Tags

, , , , , , , , ,

I asked to see this book for teens because the cover really appealed to me, I have a thing for apple tarts and there’s been a buzz about it and I wanted to know why. The blurb on the back mentions friendship and a boy going missing, but what I found inside was much more than that. This book is about miscommunication and people with agendas. It is also about bullying and depression and suicide. It doesn’t just look at that from a teenagers’ perspective, that of Oscar, but from grown ups as well. Adults can hurt too you know. And this is shown through Barney, a sad widower who feels that there is nothing left for him in this life. 511EElJTP2L I ended up reading the book in just two sittings. The characters are vivid and move you – even though you never really get a sense of what they look like, particularly Oscar. Depression and especially suicide is treated realistically and with maturity: no magic fix is promised for any of the problems – and it certainly doesn’t suggest that an apple tart will sort people out. It’s a lovely part of the story though; the apple tarts that Oscar makes with such genuine humanity. I’ve always thought that you can feel someone’s love in their cooking – what makes these apple tarts special is that they are offered with love and warmth and kindness to people that Oscar has never met, as well as his nearest and dearest. It is a great gesture. And I think that if someone did make an apple tart for someone in need the way that Oscar does then you would feel that in every bite. It would be like feeling some magical had happened. What is so sad is that Oscar unwittingly gets bullied and loses all perspective of happiness – as can happen to so many teenagers. I can’t tell how much I hate Paloma for what she does to him. And without knowing why she did it, I can’t qualify my hatred with compassion or concern for her. She is a bully of the worst kind – one that does so by stealth, with a motivation to destroy someone only because they rejected her because they were in love. Not from cruelty but from genuine feelings. She didn’t get the answer she expected or wanted and because of her own insecurities she metes out a punishment for it. There’s also a love story in this, and because of a frustrating lack of communication, and then deliberate miscommunication, the lovers get together much later than they would otherwise have done. Oh my goodness it is heartbreaking – though obviously it is integral to the plot for this star-crossed disaster to take place. It still hurts to read about it though. Paloma doesn’t get her comeuppance you know. Not at all. And as she is a total bitch I am most annoyed about that. But although the circumstances are painful broken people get healed along the way: Oscar and Meg’s hurt ebbs away when they end up with each other, Barney finds a purpose in life again, and so does Oscar’s dad who is also a widower. Stevie, Oscar’s younger brother remains his wonderful self throughout the book. He’s disabled and in a wheelchair but as a person is entirely whole – and his love for and belief in his brother are what carries the story. I have a lot of love for Stevie. I don’t often feel this passionate about characters. I last felt this frustrated and angry and sad when I read Wonder by R J Palacio. The Apple Tart Of Hope feels like a mash up between Wonder and The Fault in Our Stars by John Green – the characters, the real situation, the beauty, I felt all of that. Apple tarts are things that take a bit of time. You can’t just whip one up – you have to be focussed and committed to spending the time making one. Making an apple tart is much more complicated than making a cake. There are lots of processes involved, moments where things can go wrong, and you have to take your time over them. Apple Tart Days are days when you have energy and creativity and love at your disposal to get in that kitchen and create a beautiful, melt-in-the-mouth dish that will fill your house with the comfort of cinnamon and sweet apple and warmth and joy. When you do have days like that I suggest you make not one pie, but two. So on those days when that energy has left you – the darker days – then you can take a slice out of the freezer and know that you were the marvellous person who made that slice, and that you are very much loved. And that at some point in the future, you will have an Apple Tart Day again. A powerful read – and an uplifting one too.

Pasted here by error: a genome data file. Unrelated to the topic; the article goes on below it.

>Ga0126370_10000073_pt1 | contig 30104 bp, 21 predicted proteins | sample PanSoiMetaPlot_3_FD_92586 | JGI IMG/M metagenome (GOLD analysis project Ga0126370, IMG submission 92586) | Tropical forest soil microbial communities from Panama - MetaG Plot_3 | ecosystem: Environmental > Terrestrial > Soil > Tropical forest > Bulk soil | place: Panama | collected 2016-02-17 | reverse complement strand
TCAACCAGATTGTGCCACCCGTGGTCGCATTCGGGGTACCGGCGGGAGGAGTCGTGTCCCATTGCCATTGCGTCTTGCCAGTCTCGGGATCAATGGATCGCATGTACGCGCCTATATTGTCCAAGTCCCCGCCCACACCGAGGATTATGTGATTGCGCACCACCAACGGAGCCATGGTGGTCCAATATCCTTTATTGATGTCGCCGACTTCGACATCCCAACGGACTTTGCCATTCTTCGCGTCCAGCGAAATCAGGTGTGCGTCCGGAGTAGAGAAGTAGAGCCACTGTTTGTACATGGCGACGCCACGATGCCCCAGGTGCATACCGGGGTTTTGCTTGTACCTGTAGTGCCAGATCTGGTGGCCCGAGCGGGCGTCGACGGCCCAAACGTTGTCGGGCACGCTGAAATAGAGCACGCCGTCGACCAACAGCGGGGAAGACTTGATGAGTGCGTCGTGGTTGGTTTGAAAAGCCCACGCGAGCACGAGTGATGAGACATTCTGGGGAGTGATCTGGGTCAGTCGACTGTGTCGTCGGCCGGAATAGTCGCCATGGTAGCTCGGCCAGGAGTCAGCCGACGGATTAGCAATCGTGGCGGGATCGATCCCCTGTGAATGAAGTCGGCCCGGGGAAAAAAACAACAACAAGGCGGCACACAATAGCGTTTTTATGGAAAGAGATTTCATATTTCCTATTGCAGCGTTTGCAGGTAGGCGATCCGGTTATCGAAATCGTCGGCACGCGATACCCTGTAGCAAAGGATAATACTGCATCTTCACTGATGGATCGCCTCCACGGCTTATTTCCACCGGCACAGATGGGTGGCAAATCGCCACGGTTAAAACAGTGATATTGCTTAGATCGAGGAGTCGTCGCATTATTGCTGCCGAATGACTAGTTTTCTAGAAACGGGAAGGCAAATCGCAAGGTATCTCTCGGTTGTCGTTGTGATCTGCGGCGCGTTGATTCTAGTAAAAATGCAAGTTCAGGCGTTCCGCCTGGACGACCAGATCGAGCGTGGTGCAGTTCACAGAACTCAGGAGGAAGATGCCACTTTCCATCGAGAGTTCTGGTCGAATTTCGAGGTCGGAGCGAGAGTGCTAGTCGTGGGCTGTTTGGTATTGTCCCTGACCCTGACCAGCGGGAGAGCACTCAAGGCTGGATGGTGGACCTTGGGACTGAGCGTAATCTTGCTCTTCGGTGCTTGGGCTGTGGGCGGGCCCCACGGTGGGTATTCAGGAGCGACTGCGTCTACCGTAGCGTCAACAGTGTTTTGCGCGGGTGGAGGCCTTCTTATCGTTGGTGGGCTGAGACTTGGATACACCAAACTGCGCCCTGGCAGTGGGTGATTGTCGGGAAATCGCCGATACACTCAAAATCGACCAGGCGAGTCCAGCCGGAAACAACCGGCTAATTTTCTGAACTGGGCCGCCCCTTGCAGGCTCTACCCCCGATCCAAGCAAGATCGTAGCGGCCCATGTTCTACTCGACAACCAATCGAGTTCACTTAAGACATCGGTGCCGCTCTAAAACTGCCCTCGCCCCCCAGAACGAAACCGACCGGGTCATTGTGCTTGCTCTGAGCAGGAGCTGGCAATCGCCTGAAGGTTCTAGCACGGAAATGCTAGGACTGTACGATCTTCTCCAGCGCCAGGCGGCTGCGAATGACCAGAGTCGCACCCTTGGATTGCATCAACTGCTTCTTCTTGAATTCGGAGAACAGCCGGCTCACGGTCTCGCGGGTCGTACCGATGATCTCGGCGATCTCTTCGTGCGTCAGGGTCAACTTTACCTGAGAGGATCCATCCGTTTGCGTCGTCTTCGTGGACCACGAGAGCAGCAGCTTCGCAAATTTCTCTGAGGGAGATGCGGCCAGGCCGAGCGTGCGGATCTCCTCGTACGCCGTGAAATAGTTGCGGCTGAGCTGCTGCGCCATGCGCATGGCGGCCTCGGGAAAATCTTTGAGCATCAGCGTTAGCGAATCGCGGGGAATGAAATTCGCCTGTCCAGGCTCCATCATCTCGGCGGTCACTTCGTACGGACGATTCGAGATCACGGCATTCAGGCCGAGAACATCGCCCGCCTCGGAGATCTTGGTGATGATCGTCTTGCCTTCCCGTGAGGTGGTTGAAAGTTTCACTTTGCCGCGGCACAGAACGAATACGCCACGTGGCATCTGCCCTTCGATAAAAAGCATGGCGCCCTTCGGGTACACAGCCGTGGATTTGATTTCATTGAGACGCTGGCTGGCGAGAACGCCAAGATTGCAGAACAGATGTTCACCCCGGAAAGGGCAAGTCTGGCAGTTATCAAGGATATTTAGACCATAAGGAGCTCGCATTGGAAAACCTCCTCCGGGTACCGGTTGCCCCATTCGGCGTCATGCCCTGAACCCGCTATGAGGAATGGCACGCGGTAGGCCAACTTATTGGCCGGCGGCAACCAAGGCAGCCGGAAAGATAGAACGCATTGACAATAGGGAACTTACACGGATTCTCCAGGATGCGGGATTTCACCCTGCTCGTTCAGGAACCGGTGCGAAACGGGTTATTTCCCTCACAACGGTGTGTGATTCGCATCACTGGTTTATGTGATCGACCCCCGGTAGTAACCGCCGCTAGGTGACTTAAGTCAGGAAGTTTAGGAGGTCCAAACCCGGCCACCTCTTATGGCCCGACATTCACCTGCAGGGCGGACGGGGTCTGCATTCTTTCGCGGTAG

Advertisements